Does a multiple regression with all dummy (indicator) variables make sense? I work at a state university tutoring various basic subjects including college algebra, first semester calculus, and a two-semester "Statistics for Business and Economics" sequence. In recent years my students have been taught that an alternative to using the ANOVA technique is to run a multiple regression analysis using all dummy variables. A recent example given as a study guide for the final exam was a comparison of used-car prices by color (white, black, blue, or silver.) Both ANOVA and a multiple regression (with black as the excluded category) reject the null hypothesis that there is no difference in prices by color. But the students are then told that the multiple regression gives more information since we can conclude from the t-tests on individual coefficients that silver cars sell for more than the base case (black.) I thought you needed at least one measured (scalar?) variable among the explanatory variables -- it makes no sense to do a scatter plot on just a dummy variable, so what on earth is this "line" (or surface) you are getting from the regression?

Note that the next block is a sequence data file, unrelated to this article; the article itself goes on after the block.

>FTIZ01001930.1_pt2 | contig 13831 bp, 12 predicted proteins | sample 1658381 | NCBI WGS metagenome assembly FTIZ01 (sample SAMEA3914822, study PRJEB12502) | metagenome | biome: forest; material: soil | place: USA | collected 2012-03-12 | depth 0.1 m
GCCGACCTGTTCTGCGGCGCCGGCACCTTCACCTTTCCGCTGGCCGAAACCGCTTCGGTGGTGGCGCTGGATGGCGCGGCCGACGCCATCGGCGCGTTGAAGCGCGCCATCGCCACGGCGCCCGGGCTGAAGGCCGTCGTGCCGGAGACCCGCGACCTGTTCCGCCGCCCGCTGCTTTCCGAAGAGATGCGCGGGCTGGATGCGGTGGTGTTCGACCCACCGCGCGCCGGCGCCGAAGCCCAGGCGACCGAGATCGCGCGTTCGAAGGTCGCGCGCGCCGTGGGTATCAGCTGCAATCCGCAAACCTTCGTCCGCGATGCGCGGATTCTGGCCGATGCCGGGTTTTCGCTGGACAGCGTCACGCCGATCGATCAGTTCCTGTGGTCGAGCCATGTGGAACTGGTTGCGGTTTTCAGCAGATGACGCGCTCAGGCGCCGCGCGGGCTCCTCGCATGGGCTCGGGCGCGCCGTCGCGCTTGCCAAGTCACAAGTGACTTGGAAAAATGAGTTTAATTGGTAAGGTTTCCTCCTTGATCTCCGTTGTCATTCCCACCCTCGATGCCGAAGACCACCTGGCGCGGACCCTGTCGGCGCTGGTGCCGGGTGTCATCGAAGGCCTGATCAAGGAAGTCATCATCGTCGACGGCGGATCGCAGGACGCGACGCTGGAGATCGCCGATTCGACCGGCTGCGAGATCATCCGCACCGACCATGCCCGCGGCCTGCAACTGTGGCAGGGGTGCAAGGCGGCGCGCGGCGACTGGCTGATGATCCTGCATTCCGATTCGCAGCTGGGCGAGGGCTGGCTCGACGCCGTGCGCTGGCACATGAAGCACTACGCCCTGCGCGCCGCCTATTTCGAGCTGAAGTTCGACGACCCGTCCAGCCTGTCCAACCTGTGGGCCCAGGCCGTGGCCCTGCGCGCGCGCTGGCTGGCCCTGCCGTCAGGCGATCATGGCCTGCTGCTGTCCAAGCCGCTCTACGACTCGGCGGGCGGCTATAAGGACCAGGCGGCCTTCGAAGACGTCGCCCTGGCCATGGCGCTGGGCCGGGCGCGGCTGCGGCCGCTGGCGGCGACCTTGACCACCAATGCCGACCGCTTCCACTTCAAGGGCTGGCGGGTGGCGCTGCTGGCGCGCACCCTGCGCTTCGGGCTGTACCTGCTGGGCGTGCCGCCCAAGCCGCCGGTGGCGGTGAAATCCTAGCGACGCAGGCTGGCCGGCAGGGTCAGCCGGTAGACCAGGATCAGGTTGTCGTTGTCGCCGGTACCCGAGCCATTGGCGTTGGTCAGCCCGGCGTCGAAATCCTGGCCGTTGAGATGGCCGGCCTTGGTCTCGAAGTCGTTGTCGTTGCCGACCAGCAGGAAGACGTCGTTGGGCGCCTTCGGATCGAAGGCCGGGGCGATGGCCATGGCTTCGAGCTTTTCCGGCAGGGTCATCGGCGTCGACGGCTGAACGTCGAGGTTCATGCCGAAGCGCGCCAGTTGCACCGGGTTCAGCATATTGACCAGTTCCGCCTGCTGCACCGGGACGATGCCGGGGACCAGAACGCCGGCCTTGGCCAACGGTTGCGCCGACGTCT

So, is having at least one measured explanatory variable a basic requirement for regression? Has anyone proven that the individual coefficients on an all-dummy variable regression have no meaning? Perhaps they follow a well-defined distribution, which might not be Student's t. Any easy on-line sources? I did not see anything in basic article on regression in wikipedia.
I'll mention that previously students were taught that, according to the Central Limit Theorem, if you are doing hypothesis testing on a mean and you have more than 30 or 40 data points, it's OK to assume your test statistic is normally rather than t-distributed. They've abandoned that nonsense, but I'm sceptical about these all-dummy regressions.